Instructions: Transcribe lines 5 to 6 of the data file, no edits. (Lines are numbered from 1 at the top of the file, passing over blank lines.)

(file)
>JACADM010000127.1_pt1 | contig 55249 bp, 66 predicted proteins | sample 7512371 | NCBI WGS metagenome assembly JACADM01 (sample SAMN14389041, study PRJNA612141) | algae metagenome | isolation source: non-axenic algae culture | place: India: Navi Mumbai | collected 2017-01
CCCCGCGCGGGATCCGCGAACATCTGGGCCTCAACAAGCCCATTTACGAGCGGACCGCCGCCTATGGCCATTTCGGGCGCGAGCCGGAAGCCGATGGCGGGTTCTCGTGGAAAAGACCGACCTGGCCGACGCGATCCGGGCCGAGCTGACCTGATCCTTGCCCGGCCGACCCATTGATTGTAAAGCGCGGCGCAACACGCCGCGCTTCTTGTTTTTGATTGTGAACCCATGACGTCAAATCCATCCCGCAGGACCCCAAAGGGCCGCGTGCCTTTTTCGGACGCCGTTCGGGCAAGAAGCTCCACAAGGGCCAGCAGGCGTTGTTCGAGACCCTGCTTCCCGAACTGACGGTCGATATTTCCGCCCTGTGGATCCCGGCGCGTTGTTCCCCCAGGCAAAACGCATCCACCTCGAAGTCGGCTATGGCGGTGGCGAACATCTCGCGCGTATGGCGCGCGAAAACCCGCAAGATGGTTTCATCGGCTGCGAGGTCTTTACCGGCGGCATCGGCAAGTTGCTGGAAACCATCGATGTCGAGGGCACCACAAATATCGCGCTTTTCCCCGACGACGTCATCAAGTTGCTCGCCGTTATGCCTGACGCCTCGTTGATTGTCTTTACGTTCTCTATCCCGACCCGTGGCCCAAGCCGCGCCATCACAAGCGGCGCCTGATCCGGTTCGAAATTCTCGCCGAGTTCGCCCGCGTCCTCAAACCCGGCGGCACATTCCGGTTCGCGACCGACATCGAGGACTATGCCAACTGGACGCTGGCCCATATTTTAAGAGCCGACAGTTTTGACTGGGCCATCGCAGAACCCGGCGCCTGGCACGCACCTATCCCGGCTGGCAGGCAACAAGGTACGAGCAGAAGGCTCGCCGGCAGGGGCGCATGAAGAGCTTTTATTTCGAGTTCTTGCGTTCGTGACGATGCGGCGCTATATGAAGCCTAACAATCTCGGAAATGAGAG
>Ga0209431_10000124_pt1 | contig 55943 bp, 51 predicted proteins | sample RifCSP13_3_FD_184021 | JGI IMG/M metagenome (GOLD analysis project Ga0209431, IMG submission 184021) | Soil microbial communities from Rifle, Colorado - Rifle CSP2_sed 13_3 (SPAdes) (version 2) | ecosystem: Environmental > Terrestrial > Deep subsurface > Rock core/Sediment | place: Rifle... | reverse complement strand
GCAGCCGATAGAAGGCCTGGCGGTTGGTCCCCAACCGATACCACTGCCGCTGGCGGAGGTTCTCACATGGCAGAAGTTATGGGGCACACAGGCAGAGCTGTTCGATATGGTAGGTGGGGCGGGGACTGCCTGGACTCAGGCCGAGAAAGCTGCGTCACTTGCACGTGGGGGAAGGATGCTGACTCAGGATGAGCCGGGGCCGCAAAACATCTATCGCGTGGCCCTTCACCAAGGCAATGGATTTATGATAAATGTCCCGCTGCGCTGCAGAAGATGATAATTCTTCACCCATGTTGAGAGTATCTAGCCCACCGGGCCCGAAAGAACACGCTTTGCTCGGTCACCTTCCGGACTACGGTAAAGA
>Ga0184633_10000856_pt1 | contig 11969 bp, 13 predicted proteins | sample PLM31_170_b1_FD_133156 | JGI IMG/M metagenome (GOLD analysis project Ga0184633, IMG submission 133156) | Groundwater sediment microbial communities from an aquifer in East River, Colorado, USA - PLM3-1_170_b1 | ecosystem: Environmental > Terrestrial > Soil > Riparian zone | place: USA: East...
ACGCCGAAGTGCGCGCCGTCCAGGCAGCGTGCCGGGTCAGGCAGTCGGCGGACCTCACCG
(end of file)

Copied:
>Ga0184633_10000856_pt1 | contig 11969 bp, 13 predicted proteins | sample PLM31_170_b1_FD_133156 | JGI IMG/M metagenome (GOLD analysis project Ga0184633, IMG submission 133156) | Groundwater sediment microbial communities from an aquifer in East River, Colorado, USA - PLM3-1_170_b1 | ecosystem: Environmental > Terrestrial > Soil > Riparian zone | place: USA: East...
ACGCCGAAGTGCGCGCCGTCCAGGCAGCGTGCCGGGTCAGGCAGTCGGCGGACCTCACCG